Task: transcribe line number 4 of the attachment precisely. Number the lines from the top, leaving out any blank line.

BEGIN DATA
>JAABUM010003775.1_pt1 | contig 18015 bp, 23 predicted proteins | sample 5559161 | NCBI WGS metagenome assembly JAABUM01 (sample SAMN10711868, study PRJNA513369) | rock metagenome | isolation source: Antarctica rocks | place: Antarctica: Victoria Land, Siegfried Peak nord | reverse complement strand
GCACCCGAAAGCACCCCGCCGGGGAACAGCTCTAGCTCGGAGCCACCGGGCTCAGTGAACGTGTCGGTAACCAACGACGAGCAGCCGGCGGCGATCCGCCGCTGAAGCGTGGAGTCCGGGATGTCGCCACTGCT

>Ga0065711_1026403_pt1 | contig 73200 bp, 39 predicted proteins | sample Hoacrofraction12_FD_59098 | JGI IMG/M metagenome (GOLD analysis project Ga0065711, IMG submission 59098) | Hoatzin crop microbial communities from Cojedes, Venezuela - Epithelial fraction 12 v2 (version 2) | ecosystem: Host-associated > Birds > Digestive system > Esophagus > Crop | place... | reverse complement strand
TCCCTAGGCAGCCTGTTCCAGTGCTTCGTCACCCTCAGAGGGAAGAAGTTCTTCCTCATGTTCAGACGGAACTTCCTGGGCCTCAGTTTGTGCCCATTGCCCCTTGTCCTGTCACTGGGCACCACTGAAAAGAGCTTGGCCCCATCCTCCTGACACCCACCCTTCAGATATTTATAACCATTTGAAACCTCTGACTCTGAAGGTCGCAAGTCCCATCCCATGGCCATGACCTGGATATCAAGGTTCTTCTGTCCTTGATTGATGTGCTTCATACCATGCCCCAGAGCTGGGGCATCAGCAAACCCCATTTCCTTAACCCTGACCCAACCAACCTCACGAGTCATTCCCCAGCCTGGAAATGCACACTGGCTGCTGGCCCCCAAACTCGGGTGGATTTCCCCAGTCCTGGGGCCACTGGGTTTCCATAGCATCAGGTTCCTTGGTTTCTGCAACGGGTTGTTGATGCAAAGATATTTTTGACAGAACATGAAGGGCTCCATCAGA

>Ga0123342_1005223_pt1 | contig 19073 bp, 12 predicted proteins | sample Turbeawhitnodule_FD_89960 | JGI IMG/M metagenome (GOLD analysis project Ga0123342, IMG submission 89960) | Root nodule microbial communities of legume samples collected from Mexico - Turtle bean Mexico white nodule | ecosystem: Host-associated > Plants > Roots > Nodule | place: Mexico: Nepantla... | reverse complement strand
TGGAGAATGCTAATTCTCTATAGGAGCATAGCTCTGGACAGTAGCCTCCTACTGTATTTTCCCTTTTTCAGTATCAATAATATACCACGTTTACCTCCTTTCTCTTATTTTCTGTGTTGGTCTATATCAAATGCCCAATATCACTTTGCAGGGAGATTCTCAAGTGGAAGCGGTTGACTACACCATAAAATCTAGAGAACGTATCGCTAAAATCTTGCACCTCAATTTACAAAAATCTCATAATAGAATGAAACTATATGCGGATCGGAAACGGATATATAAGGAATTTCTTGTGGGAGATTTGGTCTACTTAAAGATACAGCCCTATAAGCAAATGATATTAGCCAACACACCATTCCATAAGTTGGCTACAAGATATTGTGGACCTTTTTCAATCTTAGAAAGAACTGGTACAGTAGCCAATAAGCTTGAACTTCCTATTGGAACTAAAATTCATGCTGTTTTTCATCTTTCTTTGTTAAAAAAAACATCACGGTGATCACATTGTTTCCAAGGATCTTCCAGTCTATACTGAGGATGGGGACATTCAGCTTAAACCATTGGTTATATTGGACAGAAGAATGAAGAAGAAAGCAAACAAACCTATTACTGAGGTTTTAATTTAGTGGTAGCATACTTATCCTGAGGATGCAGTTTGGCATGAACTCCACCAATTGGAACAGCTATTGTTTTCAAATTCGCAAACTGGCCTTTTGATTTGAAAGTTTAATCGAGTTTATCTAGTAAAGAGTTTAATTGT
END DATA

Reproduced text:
TCCCTAGGCAGCCTGTTCCAGTGCTTCGTCACCCTCAGAGGGAAGAAGTTCTTCCTCATGTTCAGACGGAACTTCCTGGGCCTCAGTTTGTGCCCATTGCCCCTTGTCCTGTCACTGGGCACCACTGAAAAGAGCTTGGCCCCATCCTCCTGACACCCACCCTTCAGATATTTATAACCATTTGAAACCTCTGACTCTGAAGGTCGCAAGTCCCATCCCATGGCCATGACCTGGATATCAAGGTTCTTCTGTCCTTGATTGATGTGCTTCATACCATGCCCCAGAGCTGGGGCATCAGCAAACCCCATTTCCTTAACCCTGACCCAACCAACCTCACGAGTCATTCCCCAGCCTGGAAATGCACACTGGCTGCTGGCCCCCAAACTCGGGTGGATTTCCCCAGTCCTGGGGCCACTGGGTTTCCATAGCATCAGGTTCCTTGGTTTCTGCAACGGGTTGTTGATGCAAAGATATTTTTGACAGAACATGAAGGGCTCCATCAGA